Airbnb and the City of San Francisco continue their passive-aggressive feud today, as the Chronicle reports: In a bid to completely discourage hosts from actually registering their short-term rentals with the city, as they legally must do in an undertaking even Airbnb's CEO hadn't made for his own SF rental as of January (he has since done so), city officials would like all hosts to itemize their every household belonging. Anything renters might use — from beds and mattresses to each stick of furniture — must be submitted to a pedantic tax of just over 1 percent on its value. Yes, this “business personal property” includes items bought unrelated to renting. Happy Airbnbing!
"We have heard loud and clear from [hosts] that they want to be treated like everybody else and are willing to pay taxes like everybody else," said Assessor-Recorder Carmen Chu, who is talking to people I certainly haven't heard from. "They are operating their homes as a business and so we are treating them as we would any other business."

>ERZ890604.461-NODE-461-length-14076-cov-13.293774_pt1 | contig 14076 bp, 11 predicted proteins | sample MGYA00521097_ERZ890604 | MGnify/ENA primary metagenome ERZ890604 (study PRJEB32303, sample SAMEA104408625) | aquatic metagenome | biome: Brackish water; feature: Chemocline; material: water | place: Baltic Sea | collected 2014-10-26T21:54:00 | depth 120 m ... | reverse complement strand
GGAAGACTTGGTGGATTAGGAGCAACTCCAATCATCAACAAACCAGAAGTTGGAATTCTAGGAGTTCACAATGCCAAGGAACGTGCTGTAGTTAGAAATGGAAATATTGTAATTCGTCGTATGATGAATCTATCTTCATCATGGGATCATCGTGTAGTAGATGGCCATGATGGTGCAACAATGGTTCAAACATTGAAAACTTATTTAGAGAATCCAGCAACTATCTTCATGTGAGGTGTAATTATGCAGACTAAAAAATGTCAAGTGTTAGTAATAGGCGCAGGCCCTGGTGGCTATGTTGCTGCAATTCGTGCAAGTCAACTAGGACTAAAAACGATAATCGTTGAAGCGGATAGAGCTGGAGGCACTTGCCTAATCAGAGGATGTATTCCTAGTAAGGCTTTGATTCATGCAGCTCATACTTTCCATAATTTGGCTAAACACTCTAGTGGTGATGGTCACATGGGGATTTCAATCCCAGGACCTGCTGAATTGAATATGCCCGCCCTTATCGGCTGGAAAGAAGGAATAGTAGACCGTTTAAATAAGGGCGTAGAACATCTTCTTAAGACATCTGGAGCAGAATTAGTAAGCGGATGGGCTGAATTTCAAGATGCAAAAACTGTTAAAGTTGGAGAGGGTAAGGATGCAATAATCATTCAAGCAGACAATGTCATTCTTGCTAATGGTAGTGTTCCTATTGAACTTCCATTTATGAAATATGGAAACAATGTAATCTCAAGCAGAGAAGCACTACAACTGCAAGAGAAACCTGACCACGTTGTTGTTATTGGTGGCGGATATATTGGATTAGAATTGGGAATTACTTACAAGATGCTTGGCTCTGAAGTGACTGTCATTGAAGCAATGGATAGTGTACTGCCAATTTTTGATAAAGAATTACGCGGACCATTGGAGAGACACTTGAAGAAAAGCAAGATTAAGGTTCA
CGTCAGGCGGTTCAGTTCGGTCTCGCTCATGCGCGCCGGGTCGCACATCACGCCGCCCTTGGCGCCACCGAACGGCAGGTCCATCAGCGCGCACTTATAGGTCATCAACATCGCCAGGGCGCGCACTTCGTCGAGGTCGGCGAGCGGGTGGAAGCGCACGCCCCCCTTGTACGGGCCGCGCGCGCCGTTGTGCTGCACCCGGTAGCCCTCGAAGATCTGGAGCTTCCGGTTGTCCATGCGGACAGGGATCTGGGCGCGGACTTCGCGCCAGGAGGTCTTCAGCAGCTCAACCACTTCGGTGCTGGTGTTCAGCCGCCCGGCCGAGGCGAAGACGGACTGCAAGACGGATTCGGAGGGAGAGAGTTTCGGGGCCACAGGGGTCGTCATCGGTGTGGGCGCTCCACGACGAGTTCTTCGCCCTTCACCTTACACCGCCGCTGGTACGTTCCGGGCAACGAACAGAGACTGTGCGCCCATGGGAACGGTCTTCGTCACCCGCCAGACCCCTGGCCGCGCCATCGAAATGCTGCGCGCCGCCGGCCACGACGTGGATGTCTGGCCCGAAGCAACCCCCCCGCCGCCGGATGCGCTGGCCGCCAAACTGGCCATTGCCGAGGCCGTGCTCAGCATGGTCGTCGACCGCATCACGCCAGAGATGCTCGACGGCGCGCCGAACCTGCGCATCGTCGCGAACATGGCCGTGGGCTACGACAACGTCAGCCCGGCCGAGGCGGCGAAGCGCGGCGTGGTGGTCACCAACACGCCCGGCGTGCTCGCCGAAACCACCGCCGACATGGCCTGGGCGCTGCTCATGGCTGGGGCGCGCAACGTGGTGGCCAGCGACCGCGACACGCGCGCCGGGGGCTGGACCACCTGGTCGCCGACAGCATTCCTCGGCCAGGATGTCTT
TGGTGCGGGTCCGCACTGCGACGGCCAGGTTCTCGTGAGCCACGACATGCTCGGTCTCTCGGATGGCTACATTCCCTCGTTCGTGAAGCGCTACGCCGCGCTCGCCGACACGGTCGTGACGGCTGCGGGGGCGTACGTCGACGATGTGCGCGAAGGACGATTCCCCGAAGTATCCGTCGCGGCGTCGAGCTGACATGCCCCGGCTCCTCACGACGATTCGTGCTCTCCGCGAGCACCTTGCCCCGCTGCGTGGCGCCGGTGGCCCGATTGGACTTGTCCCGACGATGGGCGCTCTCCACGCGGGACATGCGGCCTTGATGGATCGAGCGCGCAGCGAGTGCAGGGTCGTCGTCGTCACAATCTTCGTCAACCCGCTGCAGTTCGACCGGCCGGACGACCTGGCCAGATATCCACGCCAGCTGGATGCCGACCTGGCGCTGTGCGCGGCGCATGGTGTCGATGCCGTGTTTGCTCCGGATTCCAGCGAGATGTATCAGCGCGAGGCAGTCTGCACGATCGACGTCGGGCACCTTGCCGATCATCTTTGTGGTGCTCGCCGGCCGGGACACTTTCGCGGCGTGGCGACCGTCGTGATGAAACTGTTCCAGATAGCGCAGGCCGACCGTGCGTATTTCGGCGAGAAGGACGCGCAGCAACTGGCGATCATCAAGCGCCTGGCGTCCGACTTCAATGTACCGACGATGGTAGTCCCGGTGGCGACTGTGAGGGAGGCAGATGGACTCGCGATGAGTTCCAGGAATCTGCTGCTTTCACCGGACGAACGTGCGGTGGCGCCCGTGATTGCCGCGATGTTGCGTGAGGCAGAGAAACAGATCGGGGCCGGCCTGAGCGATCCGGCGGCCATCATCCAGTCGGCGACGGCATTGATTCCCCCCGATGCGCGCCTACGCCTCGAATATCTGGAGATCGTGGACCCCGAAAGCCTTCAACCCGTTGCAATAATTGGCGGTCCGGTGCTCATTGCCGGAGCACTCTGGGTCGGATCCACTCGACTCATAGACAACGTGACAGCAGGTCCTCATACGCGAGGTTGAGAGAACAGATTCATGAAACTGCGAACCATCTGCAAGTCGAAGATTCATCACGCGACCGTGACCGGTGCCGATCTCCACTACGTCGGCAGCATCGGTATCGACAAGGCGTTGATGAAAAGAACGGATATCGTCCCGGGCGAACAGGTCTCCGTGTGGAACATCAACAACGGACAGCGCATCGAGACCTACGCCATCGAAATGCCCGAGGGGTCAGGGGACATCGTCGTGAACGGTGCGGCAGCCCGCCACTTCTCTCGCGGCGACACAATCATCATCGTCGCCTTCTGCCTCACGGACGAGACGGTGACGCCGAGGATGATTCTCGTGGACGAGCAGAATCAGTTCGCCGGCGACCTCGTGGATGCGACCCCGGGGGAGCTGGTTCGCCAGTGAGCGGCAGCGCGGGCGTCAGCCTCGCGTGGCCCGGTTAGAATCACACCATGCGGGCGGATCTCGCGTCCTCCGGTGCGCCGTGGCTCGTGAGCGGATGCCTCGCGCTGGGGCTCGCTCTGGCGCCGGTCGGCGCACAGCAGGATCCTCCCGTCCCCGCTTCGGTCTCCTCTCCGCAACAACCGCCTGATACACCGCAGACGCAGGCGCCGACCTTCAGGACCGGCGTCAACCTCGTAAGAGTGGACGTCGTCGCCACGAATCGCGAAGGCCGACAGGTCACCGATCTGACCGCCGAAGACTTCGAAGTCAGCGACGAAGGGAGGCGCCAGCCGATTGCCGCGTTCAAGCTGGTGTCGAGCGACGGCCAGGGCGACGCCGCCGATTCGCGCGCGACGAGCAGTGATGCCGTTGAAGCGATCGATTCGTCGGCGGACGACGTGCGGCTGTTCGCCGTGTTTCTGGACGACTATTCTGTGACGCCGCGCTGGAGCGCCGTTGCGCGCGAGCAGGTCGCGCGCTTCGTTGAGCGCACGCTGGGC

When we last checked in December, the city was cracking down on short-term rental law scofflaws to the tune of $400k in fines. While Proposition F, which Airbnb fought with ample funding and self-satisfied scorn, failed at the ballot box in its bid to further regulate the industry, it seems like San Francisco is trying to make its existing Airbnb rules work, now with the addition of this new enforcement. However, by the Chronicle's count, so far just a third of the city's 6,000 Airbnb and VRBO etc. hosts have registered with the city. Now, they'll come running, of course.
This all left Airbnb fuming, probably, with the company arguing that “Middle-class families shouldn't have to pay extra taxes on their sheets... This invasion of privacy mandates that San Franciscans inventory and pay taxes on every picture frame, towel and spoon in their home." Invasion of property is a big Airbnb no-no.
But not to worry, says the Assessor-Recorder “We believe when all is said and done, for many rentals, the assessed values will be quite low." Great! So the point is?
Form 571-R, with itemized "business personal property" must be submitted on April 1st but penalties in the amount of 10 percent of the total assessed value (for which one can call and consult officials) won't kick in until May 7th.